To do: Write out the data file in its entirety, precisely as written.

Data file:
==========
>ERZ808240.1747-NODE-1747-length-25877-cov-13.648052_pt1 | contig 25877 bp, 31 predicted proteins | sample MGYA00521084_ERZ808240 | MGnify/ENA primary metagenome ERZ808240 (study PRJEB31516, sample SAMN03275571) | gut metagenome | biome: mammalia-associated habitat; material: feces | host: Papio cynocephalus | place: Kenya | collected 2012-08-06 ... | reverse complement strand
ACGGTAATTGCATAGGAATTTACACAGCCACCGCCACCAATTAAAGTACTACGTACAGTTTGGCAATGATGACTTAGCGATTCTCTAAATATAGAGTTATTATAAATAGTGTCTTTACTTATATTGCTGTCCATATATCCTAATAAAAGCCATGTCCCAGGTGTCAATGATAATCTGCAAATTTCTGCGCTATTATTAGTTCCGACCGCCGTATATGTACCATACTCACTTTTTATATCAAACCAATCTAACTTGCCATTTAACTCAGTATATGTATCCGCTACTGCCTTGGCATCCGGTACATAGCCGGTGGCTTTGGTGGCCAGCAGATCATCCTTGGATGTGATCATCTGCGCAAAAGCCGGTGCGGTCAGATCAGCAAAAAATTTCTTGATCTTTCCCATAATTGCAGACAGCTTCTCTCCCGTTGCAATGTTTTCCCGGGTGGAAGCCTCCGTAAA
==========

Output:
>ERZ808240.1747-NODE-1747-length-25877-cov-13.648052_pt1 | contig 25877 bp, 31 predicted proteins | sample MGYA00521084_ERZ808240 | MGnify/ENA primary metagenome ERZ808240 (study PRJEB31516, sample SAMN03275571) | gut metagenome | biome: mammalia-associated habitat; material: feces | host: Papio cynocephalus | place: Kenya | collected 2012-08-06 ... | reverse complement strand
ACGGTAATTGCATAGGAATTTACACAGCCACCGCCACCAATTAAAGTACTACGTACAGTTTGGCAATGATGACTTAGCGATTCTCTAAATATAGAGTTATTATAAATAGTGTCTTTACTTATATTGCTGTCCATATATCCTAATAAAAGCCATGTCCCAGGTGTCAATGATAATCTGCAAATTTCTGCGCTATTATTAGTTCCGACCGCCGTATATGTACCATACTCACTTTTTATATCAAACCAATCTAACTTGCCATTTAACTCAGTATATGTATCCGCTACTGCCTTGGCATCCGGTACATAGCCGGTGGCTTTGGTGGCCAGCAGATCATCCTTGGATGTGATCATCTGCGCAAAAGCCGGTGCGGTCAGATCAGCAAAAAATTTCTTGATCTTTCCCATAATTGCAGACAGCTTCTCTCCCGTTGCAATGTTTTCCCGGGTGGAAGCCTCCGTAAA